Note: I’m re-tasking this old song post for the Weekly Writing Challenge: Moved by Music over at The Daily Post.
Episode Title: Definitely Miami
Episode #: 12
Series #: 34
Original Airdate: January 10, 1986
Written by: Michael Ahnemann & Daniel Pyne
Directed by: Rob Cohen
Song of note: Cry (written by Godley & Creme)
Performed by: Godley & Creme
The groundbreaking, and thoroughly American, Miami Vice was the epitome of the 80s in a television series. For me, anyways. It may seem almost quaint by today’s standards (particularly, if you compare to something as dark and critically acclaimed as Breaking Bad). But back then, it was cutting-edge. The fact that it was produced by Michael Mann and Anthony Yerkovich meant it was no surprise I became hooked on this show when it debuted on NBC in 1984. Mann had hit my radar after I caught his absorbing, gritty, and underrated ABC-TV film, The Jericho Mile, in ’79 (which is, sadly, still not available in the U.S.).
His feature début, Thief (which I highlighted on its 30th anniversary earlier this year) all but guaranteed he’d be one I’d follow in any future film releases afterwards. Plus Yerkovich, as a writer and producer of another of my favorites during this same decade, Hill Street Blues, was going to get my attention, no matter what. Thus, the show Miami Vice impacted like few others on network television. It would go on to exhibit all the touches of both the influential filmmaker and the writer/producer would become known for.
Unlike the police procedurals to that point, nothing like it had come down the pike beforehand. From its very first scene, Miami Vice was in tune with that distinct Florida metro city, its multi-cultural nature (which remains very Casablanca-like), and the reverberation of that decade’s music had on it all. The swagger of style and bravado that became a trait of its cast, and the stories it had to tell (many speaking to the effects and day-to-day ins and outs of the drug-trade back then in that part of the Caribbean), was eye-opening to television viewers.
Between the cars, the people and money, and even the fashion statement this program had on full display, it exhibited a flair no other series could match for years. And its sway ranged far and wide once it landed on to Miami’s shores and TV sets. The echos of which are still being felt — fans can see proof of that in such offerings like Burn Notice, Nip/Tuck, and hell… even CSI: Miami (I’m sorry to say).
Nevertheless, as good as Miami Vice was when it began in the mid-80s, especially for its initial two seasons, sustaining that level quality wasn’t to be. While there were always some good episodes in the subsequent later years, it lost momentum as its uniqueness faded and the quality of other shows caught up. Still, when the show hit on all those notable touchstones that made it uncommon, it could be great actually. And the second season episode, Definitely Miami, was one of those.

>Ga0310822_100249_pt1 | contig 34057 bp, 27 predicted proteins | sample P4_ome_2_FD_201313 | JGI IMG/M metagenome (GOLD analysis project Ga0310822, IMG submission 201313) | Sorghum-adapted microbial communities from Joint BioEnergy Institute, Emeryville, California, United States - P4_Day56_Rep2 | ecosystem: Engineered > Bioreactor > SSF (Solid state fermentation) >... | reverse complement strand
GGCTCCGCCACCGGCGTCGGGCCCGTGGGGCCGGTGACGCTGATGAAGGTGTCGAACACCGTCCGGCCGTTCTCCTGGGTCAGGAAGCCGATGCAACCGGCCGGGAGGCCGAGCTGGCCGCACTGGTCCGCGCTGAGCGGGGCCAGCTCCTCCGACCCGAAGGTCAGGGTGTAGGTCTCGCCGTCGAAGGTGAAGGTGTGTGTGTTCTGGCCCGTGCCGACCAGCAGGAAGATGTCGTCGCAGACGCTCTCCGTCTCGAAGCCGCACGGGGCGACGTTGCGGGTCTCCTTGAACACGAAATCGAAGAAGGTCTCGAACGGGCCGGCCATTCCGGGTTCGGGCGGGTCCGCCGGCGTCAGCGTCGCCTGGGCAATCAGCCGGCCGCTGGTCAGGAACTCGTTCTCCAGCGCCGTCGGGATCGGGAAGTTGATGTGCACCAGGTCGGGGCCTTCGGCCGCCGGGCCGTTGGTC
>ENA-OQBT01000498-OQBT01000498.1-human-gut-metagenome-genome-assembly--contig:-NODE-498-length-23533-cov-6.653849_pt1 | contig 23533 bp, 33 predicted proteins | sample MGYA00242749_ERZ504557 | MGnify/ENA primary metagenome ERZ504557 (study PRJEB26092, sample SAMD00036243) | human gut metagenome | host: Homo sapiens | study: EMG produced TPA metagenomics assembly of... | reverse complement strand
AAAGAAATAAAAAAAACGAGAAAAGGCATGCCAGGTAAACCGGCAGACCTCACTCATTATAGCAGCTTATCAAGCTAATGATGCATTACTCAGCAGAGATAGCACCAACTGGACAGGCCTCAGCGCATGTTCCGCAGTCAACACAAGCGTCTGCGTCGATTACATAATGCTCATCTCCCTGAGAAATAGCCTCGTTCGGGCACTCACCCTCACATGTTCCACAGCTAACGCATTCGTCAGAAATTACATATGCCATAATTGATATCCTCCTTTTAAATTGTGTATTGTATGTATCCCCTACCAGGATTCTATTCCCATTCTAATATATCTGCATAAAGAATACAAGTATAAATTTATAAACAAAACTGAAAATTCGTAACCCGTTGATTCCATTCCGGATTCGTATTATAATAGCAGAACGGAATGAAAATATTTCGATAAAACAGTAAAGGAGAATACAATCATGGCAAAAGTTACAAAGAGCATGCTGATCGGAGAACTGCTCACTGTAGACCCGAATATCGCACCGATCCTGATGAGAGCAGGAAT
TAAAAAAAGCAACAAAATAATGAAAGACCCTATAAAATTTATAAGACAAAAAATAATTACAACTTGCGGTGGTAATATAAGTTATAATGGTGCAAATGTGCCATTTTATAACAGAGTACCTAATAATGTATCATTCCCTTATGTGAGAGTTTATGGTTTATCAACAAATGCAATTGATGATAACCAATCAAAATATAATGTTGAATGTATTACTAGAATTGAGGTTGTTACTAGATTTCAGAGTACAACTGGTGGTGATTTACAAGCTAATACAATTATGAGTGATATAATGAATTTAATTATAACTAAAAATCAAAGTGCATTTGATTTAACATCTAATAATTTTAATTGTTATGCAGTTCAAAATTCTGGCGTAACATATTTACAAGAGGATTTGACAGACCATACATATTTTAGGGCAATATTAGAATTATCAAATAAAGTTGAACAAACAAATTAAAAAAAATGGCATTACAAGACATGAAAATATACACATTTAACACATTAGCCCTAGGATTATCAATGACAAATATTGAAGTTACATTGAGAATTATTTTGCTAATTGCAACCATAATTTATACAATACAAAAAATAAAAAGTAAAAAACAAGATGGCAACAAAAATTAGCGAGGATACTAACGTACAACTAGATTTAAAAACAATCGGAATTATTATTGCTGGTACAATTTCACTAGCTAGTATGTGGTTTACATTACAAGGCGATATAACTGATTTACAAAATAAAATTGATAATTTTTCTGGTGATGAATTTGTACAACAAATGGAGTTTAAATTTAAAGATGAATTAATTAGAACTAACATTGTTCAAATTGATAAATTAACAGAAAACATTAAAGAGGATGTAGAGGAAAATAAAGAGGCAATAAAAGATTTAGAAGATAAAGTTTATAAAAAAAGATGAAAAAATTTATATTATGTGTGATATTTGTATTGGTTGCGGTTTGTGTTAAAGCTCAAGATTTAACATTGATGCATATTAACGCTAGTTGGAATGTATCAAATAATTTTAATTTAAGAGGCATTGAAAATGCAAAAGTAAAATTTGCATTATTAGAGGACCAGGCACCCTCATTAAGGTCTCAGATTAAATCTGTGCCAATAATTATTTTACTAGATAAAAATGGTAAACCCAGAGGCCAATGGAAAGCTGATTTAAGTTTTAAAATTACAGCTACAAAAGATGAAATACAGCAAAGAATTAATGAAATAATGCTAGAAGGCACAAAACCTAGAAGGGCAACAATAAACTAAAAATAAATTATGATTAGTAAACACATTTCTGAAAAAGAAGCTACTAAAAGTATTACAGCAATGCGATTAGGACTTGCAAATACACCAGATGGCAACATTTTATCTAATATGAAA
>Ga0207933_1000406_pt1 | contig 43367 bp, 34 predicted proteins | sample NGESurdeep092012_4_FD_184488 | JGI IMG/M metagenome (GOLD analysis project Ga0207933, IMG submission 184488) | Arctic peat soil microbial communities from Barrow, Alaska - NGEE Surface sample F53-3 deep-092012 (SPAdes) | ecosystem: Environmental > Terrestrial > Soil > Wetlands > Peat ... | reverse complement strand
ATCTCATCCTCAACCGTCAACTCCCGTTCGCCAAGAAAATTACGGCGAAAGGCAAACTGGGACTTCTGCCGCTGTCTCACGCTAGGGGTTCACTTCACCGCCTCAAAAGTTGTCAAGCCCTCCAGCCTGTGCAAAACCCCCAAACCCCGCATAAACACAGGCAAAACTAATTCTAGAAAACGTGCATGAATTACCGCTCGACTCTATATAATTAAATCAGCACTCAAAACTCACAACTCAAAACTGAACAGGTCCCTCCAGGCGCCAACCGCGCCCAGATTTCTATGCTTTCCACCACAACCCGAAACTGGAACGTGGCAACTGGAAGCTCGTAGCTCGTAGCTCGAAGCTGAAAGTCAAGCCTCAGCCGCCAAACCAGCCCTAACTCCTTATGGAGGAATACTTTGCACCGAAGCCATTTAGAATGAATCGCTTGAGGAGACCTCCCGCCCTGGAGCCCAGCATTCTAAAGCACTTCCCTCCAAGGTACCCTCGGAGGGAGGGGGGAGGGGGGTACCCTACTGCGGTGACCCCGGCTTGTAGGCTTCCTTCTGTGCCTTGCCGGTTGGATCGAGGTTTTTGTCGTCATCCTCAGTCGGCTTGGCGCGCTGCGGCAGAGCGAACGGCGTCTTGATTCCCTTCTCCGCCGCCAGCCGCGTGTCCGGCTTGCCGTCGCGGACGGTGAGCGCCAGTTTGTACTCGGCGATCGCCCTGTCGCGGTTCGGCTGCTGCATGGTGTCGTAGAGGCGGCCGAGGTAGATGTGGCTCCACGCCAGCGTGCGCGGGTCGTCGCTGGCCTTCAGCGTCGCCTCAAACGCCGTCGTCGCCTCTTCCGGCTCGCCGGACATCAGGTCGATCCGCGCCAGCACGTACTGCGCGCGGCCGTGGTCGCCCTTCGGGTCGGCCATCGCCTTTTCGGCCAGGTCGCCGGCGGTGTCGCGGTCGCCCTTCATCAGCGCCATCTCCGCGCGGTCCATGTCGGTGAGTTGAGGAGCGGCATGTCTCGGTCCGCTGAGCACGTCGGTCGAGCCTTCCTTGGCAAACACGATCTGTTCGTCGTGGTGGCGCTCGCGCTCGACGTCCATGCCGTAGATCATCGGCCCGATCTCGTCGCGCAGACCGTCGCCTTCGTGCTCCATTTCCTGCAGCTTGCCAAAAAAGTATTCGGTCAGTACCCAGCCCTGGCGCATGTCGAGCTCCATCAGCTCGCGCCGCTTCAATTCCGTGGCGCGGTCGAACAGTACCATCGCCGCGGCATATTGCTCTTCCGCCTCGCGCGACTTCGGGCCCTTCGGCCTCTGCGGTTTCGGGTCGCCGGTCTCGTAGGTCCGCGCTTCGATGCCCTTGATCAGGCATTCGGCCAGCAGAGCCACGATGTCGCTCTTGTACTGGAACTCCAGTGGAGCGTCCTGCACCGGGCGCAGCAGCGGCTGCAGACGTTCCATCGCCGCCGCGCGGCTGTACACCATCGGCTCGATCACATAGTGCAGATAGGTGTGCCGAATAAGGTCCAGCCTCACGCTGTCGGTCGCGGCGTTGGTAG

This was one of the infrequent installments where Sonny Crockett and Ricardo Tubbs were split up into separate narratives: Crockett becoming involved with a pair of deadly grifters (Arielle Dombasle and Ted Nugent) while Tubbs worked with Lt. Castillo to organize the surrender of a certain crime boss. Obsession complicates both ventures. For Sonny, it’s his emotional involvement with the beautiful femme fatale (understandable as Arielle had one of the best entrances and appearances ever on network TV), and the federal agent (Albert Hall) working with Castillo wants the criminal leader so badly that he’s willing to risk a government-protected witness to get him.
Giving credit to the writers, the character development and superb writing in this went a long way for a short one-hour program. But, when you added the gorgeous scenery, hauntingly shot by Tom Priestly and directed by Rob Cohen (way before his film career started with the likes of Dragon: The Bruce Lee Story, Daylight, The Fast and The Furious, etc.), it separated the show from the standard, less sophisticated fare of the time by a mile. Yet, what really made this episode rise to the top was its proven use of music (key at the beginning and at the end) and how well it was all spliced together.
While Gato Barbieri’s Europa and Nugent’s appropriate Angry Young Man tracks were also featured, ask any fan of the show why this one chapter in the series stands out. They’ll tell you it is due to its singular, tuneful finale. Incorporating Godley & Creme’s 1985 hit, Cry, the episode put that song to its best use ever story-wise, outside of its distinctive and very 80s music video. Nicely re-cut (credit I reckon goes to Jan Hammer and Jerry Cohen) to fit the final sequence, the song does all the talking needed to close both story threads like nothing ever could. When I give thought of the use of music on TV, this is the one I happily recall.
If you’re interested, you can stream this entire episode on NBC.com.